Quintana Roo, Riviera Maya, Mexico
An elegant and tranquil beach club at Riviera Maya, with lots of activities on offer.
Maroma Point is the southernmost part of Maroma Beach. It is situated at km 55.3 on the Cancún – Tulum highway.
There are lots of great public beaches on the Riviera Maya. Some have services like restaurants and bars, and some don’t. Finding them is also easy; you just need to know where to look! Although all beaches in Quintana Roo are federal property and therefore public, the access is often via private property. In this case it is the Riviera Maya Beach Club (Maroma Adventures).
Upon entering the beach road, off Cancún highway 307, there is a manned gate. You will be charged 200 pesos and given a wristband. After about a two-minute drive you will arrive at the beach club car park. There is a large palapa as the entry to the resort. The staff are always around in this area, taking the guests to the beach. The entry fee is high but you can use a palapa with tables and chairs, as well as beach chairs, showers and bathrooms. You will find similar rental prices in Playa del Carmen, where the beaches are packed with crowds, unlike in Maroma.
As for the beach, it has pretty turquoise waters and powdery soft sand, which never gets hot (because it is coral) so you can walk barefoot. There are a few piers for the boats taking guests for snorkelling tours and a few palapa huts along the beach, serving as massage parlours. Along with the piers, these wooden houses with their thatched roofs just add a romantic feel to the beach.
The beach club offers very comprehensive activities: kayaking, snorkelling (on the Mesoamerican Barrier Reef System), deep-sea fishing, sailing, windsurfing, ATV jungle tours, swimming with dolphins in the pool (I won't name the price as I don't promote torture of animals). There are also camelback riding tours (not sure that it is smart to bring them here from their native environment either). There are plenty of deckchairs for the beach club clients. This beach is popular with middle-class locals; they come here for a weekend meal and rest on the beach. They always like to sit in the shade, hence the palapas with tables and chairs being so popular.
For meals you can opt for a buffet lunch at the Coco Tales restaurant (300 pesos per person) or order à la carte. Or you can order from a pizzeria which is outside, under the palapa. You can even observe how they make it.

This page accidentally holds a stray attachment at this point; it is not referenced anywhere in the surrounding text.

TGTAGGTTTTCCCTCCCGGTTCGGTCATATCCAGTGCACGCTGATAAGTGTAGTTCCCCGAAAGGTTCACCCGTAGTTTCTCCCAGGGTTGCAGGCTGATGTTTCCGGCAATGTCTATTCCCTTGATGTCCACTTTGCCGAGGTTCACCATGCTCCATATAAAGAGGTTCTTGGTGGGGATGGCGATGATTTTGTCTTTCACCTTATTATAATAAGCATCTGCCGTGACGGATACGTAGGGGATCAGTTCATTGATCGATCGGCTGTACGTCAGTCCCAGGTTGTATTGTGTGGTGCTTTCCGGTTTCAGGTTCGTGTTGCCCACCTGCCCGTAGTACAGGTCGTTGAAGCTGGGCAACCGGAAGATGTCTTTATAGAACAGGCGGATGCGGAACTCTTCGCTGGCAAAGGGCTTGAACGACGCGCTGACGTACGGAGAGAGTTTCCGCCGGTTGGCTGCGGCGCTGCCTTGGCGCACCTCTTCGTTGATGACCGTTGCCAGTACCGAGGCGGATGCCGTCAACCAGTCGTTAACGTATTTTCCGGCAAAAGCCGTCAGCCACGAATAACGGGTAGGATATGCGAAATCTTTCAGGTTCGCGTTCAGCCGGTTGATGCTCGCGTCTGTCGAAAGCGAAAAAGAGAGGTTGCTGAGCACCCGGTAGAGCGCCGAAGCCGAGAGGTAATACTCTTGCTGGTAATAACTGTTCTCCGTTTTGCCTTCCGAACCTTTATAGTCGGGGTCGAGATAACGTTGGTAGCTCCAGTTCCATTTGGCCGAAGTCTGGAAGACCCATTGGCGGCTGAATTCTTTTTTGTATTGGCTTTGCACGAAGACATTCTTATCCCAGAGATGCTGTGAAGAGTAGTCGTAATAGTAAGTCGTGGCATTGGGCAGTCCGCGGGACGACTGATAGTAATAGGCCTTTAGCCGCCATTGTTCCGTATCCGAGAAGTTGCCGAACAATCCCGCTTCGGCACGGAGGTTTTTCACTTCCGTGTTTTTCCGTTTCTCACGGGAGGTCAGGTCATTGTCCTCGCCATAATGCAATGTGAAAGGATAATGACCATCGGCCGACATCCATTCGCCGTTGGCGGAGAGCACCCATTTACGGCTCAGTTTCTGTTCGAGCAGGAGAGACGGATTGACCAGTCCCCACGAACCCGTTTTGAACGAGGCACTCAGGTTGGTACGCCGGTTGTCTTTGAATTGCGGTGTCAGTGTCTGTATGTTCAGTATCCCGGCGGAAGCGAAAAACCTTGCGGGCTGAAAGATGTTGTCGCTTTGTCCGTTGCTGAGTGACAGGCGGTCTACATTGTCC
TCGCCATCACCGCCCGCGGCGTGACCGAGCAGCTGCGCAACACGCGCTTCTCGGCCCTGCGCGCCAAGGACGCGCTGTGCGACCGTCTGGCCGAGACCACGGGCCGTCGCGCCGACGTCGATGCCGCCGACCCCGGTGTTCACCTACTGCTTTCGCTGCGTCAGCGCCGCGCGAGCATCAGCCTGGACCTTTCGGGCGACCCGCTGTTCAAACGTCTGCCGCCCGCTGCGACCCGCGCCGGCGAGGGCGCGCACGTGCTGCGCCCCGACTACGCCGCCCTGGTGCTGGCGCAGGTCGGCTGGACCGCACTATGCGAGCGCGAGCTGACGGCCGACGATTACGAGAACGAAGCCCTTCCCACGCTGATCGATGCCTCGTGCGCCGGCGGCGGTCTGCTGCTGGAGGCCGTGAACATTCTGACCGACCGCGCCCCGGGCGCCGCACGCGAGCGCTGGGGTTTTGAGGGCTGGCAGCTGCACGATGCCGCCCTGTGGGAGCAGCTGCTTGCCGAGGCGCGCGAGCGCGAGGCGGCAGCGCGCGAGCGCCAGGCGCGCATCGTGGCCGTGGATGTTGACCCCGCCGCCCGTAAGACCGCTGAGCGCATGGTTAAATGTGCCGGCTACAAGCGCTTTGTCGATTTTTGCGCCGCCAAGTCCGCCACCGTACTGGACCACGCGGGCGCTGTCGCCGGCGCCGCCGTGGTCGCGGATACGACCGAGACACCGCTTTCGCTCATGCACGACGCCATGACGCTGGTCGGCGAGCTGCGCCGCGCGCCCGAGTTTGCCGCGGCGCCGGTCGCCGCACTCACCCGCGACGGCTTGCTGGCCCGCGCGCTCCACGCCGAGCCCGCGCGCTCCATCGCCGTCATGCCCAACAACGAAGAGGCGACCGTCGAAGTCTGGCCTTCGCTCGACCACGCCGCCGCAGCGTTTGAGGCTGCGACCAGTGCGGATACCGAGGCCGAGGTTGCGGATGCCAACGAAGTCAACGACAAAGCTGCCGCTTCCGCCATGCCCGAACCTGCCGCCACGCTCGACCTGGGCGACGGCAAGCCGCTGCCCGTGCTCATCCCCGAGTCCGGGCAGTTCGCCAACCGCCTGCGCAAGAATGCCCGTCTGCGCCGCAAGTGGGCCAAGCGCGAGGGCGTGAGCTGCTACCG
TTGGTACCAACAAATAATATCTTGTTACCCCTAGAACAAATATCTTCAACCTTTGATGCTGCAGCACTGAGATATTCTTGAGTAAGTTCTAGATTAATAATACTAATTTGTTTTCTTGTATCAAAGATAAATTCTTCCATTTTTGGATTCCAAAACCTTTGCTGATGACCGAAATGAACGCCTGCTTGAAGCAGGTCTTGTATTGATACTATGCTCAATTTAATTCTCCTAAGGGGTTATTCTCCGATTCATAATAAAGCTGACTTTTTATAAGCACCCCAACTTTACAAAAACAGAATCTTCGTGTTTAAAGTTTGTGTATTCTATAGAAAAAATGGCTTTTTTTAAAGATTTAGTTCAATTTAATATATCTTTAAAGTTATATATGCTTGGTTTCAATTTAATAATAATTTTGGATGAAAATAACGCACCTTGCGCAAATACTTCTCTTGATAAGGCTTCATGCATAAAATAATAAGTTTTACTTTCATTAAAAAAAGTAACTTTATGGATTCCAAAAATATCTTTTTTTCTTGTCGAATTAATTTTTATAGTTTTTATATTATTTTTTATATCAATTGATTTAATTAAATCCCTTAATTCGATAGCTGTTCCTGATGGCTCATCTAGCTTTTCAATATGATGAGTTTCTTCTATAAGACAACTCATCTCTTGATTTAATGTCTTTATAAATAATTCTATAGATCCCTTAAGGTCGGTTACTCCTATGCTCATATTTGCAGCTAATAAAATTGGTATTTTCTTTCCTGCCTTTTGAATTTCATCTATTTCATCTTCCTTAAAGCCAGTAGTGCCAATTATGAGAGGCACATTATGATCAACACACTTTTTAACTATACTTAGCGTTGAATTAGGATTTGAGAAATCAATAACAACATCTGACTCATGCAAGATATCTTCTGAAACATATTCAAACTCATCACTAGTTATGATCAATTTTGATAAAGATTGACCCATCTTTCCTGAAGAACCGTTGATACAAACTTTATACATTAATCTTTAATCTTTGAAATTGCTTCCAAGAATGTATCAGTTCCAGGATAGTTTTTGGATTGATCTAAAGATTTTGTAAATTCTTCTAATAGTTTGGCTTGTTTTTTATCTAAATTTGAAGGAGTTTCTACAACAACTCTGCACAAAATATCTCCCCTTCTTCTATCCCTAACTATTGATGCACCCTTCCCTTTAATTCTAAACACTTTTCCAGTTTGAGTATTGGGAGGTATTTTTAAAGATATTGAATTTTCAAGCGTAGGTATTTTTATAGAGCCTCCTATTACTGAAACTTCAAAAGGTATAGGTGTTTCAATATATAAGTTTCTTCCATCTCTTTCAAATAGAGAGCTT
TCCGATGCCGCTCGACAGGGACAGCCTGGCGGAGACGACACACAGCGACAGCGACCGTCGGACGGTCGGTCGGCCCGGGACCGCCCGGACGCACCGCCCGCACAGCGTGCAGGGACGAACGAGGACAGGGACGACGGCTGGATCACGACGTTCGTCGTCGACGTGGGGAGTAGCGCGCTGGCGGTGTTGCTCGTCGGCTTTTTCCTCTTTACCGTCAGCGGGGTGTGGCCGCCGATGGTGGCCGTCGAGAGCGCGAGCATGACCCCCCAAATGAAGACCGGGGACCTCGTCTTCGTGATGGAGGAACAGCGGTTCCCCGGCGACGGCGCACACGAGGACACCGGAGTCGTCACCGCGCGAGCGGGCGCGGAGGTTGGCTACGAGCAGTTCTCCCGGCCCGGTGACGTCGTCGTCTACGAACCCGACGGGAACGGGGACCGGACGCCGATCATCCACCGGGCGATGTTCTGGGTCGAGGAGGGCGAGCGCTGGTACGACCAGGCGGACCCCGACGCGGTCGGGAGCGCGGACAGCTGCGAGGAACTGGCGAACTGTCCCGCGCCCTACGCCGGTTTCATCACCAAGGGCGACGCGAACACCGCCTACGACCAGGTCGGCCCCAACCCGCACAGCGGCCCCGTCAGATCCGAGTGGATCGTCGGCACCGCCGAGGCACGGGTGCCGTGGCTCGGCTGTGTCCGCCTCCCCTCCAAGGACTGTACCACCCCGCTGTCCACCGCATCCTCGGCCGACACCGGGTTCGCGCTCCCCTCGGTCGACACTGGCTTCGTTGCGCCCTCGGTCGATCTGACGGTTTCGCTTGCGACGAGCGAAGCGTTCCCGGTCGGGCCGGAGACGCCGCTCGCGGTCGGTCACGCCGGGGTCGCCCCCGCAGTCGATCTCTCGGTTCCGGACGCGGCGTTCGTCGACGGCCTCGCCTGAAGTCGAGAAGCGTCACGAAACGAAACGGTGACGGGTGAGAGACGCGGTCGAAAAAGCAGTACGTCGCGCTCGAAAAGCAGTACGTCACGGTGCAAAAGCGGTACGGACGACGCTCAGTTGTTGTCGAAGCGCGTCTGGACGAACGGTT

The beach club is right next to El Dorado hotel, which recently built overwater bungalows here. Near the bungalows there is an artificial island, built to protect them and the beach from the currents. There are also protective bladders around the bungalows and the island.
I have been here a few times and the sea was always simply stunning. On my last visit (in April 2018) there was a lot of seaweed (well, it was everywhere else along the Riviera Maya coast) but the waters around the island were clean, because of the protective bladders. On that day, it was probably the only clean beach in Riviera Maya (clear of seaweed, I mean).
I also love this beach for the walks it offers. It is pretty long and if you walk north, past the last pier with the boats, you will find that part of the beach deserted. No wonder it is called Playa Virgen (Virgin Beach). There is some old hotel complex there in the jungle but it is abandoned and no longer in use. There are a lot of palms along the shore, clearly planted by the resort, which makes the beach really pretty. Beyond the palms the beach is fringed with tropical jungle. There is also a volleyball court here. If you walk as far as the bend of the bay, you will be able to peep into the next one. That is still Maroma beach, with three hotels: Catalonia Playa Maroma, Secrets Maroma and Belmond Maroma Resort and Spa. You can walk there but you can't use the hotel facilities.
The area around Punta Maroma beach has always been inhabited by the Maya. I was unable to find its original Maya name. As for the current name, Maroma means 'rope' but also a 'somersault' in Mexican Spanish. I can't see any reference point for this name relating to the place.
After the conquest of Yucatán by the Spaniards, most of the native population died from smallpox, which had been brought by the Spanish sailors. Up until modern times most of the landscape remained untouched well into the 1970s, with just a coconut plantation to the west of the beach. There was nothing but thick jungle between the highway and the coast. The only way to reach this area was by boat.
Sadly, sometimes the beaches of Riviera Maya get a lot of seaweed. Rain overnight can bring it in or take it away. The Beach Club is clearing the seaweed and stores it away from the beach as it turns into sand within a year and strengthens the shore.
In 1976 Jose Luis Moreno, an architect working in Cancun's hotel district, flew a small plane over Punta Maroma. When Moreno looked down, he fell in love with the gorgeous white sand and turquoise sea. He purchased the plantation and continued to cultivate the coconuts and sold their oil to factories throughout Mexico. In the 1990s he built Maroma hotel here. Today the two bays of Maroma have a few hotel resorts but luckily the beach club Maroma Adventures enables the public to access the beach. Do give it a try!
How to get there:
On highway 307, there is a sign for the Maroma resort. Turn off the highway, by a large souvenir shop (orange building). Once you pass the shop building, you will see the arched gate to Maroma resort.
Mix and match:
A visit to Playa del Carmen after the beach hours, to stroll on 5th Avenue, the pedestrian zone. Or a game of golf before the beach house, at the nearby Grand Coral Riviera Maya golf course.